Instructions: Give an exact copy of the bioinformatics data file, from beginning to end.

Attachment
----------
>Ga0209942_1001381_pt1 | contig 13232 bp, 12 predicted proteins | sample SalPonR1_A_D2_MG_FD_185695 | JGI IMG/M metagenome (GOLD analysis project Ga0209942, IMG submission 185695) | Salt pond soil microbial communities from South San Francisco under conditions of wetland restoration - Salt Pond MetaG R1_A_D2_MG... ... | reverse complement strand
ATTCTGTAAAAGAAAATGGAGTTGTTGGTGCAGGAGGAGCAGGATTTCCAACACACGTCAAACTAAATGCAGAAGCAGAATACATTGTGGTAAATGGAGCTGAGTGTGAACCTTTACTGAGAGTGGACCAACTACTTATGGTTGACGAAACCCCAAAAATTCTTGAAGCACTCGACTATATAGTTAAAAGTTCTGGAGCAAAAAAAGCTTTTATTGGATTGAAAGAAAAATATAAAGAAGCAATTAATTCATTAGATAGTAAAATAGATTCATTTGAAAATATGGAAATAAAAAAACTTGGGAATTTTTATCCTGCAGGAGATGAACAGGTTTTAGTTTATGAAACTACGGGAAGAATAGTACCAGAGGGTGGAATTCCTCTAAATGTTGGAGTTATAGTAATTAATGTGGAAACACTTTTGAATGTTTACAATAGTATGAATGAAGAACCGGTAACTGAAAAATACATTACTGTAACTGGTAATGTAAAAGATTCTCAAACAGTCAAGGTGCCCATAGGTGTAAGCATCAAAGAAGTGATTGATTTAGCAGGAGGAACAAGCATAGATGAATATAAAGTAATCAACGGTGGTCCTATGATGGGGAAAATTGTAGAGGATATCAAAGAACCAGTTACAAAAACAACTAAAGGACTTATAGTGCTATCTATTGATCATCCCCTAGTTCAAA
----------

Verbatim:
>Ga0209942_1001381_pt1 | contig 13232 bp, 12 predicted proteins | sample SalPonR1_A_D2_MG_FD_185695 | JGI IMG/M metagenome (GOLD analysis project Ga0209942, IMG submission 185695) | Salt pond soil microbial communities from South San Francisco under conditions of wetland restoration - Salt Pond MetaG R1_A_D2_MG... ... | reverse complement strand
ATTCTGTAAAAGAAAATGGAGTTGTTGGTGCAGGAGGAGCAGGATTTCCAACACACGTCAAACTAAATGCAGAAGCAGAATACATTGTGGTAAATGGAGCTGAGTGTGAACCTTTACTGAGAGTGGACCAACTACTTATGGTTGACGAAACCCCAAAAATTCTTGAAGCACTCGACTATATAGTTAAAAGTTCTGGAGCAAAAAAAGCTTTTATTGGATTGAAAGAAAAATATAAAGAAGCAATTAATTCATTAGATAGTAAAATAGATTCATTTGAAAATATGGAAATAAAAAAACTTGGGAATTTTTATCCTGCAGGAGATGAACAGGTTTTAGTTTATGAAACTACGGGAAGAATAGTACCAGAGGGTGGAATTCCTCTAAATGTTGGAGTTATAGTAATTAATGTGGAAACACTTTTGAATGTTTACAATAGTATGAATGAAGAACCGGTAACTGAAAAATACATTACTGTAACTGGTAATGTAAAAGATTCTCAAACAGTCAAGGTGCCCATAGGTGTAAGCATCAAAGAAGTGATTGATTTAGCAGGAGGAACAAGCATAGATGAATATAAAGTAATCAACGGTGGTCCTATGATGGGGAAAATTGTAGAGGATATCAAAGAACCAGTTACAAAAACAACTAAAGGACTTATAGTGCTATCTATTGATCATCCCCTAGTTCAAA